PARIS (Reuters) - Thomas Bjorn’s superb European team won it, but this was a triumph for golf and more especially the Ryder Cup.
Peace returned to Le Golf National, just west of Paris, on Monday after three unforgettable days of raw sporting theatre played out on the most spectacular of stages to huge galleries.
A quarter of a million fans from across Europe and the Atlantic descended on the course close to historic Versaille during the week — with the competition days sparking a frenzy of noise and colour more in keeping with a soccer match.
Some had questioned the wisdom of taking the 42nd edition of the biennial team event to France for the first time, away from the sport’s European heartland of Britain and Ireland.
Any lingering doubts evaporated during a sun-drenched weekend on a stunning course that raised the bar considerably when it comes to staging future Ryder Cups.
The narrow and beautifully manicured fairways, lush rough and gleaming expanses of water were easy on the eye but the course, while pretty, packed a punch as the Americans discovered to their cost in a 17.5-10.5 defeat.
What set Le Golf National apart, however, was the unrivalled viewing experience for the fans — most spectacularly the 7,000-capacity grandstand looming over the first tee.
Every day, a wall of noise welcomed players to the tee with the yellow-and-blue clad “Guardians of the Ryder Cup” group orchestrating the chanting and the “thunder-clap” popularised by Icelandic soccer fans during the 2016 European championship.
“That first tee shot was not like anything I’ve been involved in before, it was like an NFL game back in the States,” American rookie Tony Finau said.
“And I have to hit a tee shot — I have to make a golf swing with all that type of adrenaline. It was incredible. Just to be in that atmosphere, it’s electric.”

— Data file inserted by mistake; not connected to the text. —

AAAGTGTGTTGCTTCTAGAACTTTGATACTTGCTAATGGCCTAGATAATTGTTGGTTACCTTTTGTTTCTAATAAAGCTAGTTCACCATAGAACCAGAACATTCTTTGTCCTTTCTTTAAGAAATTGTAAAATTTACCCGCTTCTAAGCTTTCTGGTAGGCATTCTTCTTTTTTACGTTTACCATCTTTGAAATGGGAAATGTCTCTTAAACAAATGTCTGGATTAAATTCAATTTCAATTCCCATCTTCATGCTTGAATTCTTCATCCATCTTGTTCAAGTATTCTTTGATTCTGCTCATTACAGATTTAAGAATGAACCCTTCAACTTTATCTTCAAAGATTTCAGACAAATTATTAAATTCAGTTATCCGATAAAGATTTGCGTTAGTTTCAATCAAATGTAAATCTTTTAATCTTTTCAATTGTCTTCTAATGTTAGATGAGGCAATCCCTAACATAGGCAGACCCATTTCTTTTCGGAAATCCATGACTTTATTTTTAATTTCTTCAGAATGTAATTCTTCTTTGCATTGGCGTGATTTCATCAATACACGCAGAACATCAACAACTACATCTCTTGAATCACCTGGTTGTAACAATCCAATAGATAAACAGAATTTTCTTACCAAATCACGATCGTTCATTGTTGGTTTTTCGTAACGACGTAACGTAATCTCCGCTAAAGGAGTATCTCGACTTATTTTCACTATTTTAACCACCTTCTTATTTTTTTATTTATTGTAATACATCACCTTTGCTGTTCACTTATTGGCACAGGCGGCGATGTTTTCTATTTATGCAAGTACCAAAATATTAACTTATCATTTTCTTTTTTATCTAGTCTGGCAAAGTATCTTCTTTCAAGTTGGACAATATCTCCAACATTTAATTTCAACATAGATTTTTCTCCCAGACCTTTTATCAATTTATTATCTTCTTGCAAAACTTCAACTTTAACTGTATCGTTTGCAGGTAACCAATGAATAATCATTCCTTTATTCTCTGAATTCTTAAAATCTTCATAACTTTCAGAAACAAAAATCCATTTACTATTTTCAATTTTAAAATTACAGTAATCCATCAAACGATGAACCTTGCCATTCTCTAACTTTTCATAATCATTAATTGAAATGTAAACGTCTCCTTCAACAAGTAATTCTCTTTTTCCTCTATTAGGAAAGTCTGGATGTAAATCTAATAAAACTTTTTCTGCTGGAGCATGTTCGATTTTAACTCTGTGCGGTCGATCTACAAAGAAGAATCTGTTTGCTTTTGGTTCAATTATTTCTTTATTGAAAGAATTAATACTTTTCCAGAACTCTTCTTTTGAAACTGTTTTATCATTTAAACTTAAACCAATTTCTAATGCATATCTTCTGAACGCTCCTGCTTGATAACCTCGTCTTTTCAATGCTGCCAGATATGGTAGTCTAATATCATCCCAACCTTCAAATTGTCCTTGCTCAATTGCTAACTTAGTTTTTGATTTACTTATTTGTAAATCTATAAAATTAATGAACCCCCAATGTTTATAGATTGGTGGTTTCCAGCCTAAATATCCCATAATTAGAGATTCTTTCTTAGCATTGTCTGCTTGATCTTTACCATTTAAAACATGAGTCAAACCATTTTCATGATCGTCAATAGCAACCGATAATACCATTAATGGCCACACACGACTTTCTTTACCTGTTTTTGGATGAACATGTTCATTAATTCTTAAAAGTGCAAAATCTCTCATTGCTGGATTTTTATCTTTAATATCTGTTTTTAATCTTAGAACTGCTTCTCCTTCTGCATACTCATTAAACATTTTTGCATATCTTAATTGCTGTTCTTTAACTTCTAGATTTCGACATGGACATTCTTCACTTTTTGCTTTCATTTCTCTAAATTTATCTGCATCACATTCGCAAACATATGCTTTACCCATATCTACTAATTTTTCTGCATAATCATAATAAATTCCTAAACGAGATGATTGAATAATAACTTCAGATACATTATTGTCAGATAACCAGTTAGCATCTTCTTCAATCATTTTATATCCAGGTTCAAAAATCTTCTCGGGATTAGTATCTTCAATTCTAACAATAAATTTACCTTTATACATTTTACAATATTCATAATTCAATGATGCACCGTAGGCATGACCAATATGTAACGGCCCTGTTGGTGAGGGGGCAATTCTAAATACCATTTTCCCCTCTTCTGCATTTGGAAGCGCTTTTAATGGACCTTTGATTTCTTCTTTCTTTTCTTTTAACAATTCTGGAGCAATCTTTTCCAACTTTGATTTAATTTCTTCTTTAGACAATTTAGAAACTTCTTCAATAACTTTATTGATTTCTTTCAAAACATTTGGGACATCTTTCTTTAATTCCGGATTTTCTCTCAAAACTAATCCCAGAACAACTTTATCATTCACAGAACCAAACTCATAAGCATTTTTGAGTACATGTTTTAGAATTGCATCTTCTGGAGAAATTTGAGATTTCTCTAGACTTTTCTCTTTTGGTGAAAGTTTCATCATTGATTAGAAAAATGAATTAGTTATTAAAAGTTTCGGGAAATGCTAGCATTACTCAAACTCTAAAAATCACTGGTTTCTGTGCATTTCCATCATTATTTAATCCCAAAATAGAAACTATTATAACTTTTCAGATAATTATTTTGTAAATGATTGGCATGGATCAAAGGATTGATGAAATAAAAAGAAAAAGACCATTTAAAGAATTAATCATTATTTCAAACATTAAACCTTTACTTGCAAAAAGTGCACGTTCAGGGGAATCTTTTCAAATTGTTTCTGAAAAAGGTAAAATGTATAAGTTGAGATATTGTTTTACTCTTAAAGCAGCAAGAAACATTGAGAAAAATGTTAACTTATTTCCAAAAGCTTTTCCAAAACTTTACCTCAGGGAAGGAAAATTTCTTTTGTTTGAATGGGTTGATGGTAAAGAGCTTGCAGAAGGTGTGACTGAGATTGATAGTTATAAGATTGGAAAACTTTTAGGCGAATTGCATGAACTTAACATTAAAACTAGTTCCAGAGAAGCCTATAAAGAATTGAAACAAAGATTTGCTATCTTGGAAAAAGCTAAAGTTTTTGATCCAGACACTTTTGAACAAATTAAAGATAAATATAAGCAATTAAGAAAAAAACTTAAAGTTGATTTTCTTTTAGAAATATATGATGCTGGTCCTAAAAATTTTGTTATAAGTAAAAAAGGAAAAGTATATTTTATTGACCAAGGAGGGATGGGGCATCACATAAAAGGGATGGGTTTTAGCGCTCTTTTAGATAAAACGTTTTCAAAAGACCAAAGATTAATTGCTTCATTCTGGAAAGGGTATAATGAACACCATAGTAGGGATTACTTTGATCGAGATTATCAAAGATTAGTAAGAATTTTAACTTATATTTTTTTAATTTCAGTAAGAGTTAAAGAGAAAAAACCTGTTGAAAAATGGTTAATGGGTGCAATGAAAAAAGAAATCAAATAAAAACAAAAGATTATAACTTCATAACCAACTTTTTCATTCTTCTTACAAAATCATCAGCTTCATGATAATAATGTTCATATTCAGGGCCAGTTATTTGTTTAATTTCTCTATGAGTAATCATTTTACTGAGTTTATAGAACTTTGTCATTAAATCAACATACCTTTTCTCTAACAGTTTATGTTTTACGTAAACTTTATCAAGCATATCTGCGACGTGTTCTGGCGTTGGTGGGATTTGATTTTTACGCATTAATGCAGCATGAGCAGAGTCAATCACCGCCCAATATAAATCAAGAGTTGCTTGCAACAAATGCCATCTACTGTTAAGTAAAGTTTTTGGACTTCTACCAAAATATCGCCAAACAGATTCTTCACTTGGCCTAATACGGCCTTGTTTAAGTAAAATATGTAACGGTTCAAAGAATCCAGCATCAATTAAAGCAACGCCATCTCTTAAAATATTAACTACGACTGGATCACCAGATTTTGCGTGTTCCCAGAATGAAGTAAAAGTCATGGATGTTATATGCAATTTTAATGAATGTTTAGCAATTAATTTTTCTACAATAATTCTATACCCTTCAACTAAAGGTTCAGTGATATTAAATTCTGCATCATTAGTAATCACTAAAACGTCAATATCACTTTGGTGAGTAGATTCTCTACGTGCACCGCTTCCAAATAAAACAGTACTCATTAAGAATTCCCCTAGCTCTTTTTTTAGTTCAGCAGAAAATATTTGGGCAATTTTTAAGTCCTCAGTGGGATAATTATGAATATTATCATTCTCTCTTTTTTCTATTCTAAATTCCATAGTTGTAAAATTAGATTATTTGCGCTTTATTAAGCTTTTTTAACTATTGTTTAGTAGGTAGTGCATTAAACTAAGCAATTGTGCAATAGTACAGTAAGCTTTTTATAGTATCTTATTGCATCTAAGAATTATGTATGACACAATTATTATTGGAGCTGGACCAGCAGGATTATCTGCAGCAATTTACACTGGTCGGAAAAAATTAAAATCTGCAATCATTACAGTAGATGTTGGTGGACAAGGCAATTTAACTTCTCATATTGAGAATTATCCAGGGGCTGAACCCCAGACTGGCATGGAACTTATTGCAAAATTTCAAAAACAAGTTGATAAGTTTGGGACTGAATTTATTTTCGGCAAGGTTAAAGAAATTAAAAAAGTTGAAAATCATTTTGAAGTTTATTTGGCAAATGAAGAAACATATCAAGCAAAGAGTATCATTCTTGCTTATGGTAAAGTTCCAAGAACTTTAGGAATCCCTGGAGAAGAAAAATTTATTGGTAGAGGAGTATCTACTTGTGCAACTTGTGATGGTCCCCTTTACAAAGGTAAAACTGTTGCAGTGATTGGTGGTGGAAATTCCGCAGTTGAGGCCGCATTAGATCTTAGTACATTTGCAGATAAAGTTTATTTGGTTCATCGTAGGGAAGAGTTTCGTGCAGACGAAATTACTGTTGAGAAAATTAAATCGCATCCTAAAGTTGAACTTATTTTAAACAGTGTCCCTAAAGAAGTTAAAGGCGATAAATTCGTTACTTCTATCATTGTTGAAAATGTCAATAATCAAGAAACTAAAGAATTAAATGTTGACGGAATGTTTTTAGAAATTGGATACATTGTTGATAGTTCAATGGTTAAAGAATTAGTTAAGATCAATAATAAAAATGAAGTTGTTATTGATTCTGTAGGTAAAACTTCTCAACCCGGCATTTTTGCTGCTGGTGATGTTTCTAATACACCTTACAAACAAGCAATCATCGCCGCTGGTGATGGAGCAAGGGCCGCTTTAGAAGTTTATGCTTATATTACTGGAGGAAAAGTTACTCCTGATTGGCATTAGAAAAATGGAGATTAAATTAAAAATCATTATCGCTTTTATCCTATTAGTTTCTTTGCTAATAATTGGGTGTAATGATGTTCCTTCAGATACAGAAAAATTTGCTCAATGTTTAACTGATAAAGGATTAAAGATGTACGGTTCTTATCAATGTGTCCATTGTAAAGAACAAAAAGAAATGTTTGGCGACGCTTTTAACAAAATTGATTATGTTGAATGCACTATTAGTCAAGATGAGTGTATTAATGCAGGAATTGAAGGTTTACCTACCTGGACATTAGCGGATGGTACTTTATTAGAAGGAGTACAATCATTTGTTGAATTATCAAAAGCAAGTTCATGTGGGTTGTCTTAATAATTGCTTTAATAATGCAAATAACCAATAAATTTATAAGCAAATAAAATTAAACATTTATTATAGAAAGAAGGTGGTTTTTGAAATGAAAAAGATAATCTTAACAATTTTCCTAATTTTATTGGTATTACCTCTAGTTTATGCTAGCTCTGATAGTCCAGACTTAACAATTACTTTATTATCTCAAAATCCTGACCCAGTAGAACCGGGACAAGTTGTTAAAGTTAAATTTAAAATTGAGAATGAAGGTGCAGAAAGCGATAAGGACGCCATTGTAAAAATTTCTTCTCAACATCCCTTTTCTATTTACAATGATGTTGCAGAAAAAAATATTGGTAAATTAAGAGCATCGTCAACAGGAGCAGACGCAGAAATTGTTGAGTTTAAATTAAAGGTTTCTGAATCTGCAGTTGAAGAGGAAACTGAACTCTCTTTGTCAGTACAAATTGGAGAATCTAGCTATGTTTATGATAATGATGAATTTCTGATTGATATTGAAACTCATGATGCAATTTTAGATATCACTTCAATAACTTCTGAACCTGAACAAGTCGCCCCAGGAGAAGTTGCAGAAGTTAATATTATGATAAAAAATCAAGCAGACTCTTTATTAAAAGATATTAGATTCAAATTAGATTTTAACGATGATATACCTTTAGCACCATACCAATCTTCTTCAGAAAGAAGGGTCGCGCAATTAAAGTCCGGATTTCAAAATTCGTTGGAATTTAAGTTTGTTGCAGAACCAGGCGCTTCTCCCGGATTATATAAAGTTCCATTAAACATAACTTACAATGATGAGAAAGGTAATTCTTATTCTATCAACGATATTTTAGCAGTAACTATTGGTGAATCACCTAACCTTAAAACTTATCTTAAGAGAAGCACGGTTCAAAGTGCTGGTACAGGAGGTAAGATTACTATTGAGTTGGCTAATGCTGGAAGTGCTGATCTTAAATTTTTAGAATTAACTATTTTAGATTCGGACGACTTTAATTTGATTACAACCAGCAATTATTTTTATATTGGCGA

The beauty was you did not need a grandstand ticket though.
Le Golf National, designed by Hubert Chesneau and constructed 30 years ago on a former landfill site, was created as a ‘stadium course’ with each hole flanked by steep banks and raised walkways offering sweeping views of the action.
At various points, thousands of fans massed on ridges where they were able to watch multiple tees and greens without moving, while 18 huge video screens meant spectators could watch every ball.
Le Golf National director general Paul Armitage promised beforehand it would be the best course to host the Ryder Cup.
Few would disagree.
“The amphitheatre here, the venue, the golf course, the fans, I really can’t imagine if you could ever have a better venue or better place to play or better crowd to play in front of,” beaten American captain Jim Furyk said on Sunday.”
Despite the lack of a single home player, French fans, who snapped up 45 percent of the tickets, joined the party and the hope is the success of the Ryder Cup will spark a wave of interest across a nation where soccer and cycling rule.
That remains to be seen, but what is certain is that Rome, the next European host of the Ryder Cup in 2022, will have a lot to live up to.
Reporting by Martyn Herman; Editing by John O'Brien